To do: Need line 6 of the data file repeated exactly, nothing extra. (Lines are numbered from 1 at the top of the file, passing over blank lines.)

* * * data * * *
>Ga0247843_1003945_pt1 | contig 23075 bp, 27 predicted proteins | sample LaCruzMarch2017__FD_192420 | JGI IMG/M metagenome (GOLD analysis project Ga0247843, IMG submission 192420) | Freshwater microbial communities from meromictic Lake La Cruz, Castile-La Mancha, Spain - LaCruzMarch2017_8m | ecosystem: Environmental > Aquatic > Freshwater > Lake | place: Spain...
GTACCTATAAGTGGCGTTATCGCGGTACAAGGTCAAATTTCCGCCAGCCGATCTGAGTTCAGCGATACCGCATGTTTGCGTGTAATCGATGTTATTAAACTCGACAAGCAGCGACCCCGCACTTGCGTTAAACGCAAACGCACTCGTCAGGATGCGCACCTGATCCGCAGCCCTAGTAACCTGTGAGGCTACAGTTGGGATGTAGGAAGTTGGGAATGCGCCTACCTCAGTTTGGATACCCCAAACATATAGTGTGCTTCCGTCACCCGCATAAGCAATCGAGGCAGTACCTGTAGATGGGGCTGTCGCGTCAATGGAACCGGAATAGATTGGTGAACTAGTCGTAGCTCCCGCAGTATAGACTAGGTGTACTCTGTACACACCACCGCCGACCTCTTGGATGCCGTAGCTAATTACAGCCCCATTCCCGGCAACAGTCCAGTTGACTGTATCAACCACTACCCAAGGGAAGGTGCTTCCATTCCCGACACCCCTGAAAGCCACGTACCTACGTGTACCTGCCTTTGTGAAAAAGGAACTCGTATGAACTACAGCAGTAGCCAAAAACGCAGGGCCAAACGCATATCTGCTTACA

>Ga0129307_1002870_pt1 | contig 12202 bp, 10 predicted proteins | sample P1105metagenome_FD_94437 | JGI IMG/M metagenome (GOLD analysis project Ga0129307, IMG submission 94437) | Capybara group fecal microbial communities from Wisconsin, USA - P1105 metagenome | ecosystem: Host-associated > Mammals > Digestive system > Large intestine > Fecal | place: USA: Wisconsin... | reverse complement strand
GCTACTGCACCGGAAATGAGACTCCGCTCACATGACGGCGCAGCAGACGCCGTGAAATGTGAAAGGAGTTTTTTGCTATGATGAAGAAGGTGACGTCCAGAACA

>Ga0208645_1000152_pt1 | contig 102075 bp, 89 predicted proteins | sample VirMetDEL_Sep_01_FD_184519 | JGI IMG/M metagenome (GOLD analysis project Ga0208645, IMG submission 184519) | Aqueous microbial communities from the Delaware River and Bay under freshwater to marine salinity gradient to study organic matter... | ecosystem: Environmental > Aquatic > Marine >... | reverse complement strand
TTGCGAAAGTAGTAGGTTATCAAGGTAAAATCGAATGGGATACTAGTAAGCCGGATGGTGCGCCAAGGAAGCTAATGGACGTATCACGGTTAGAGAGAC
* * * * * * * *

TTGCGAAAGTAGTAGGTTATCAAGGTAAAATCGAATGGGATACTAGTAAGCCGGATGGTGCGCCAAGGAAGCTAATGGACGTATCACGGTTAGAGAGAC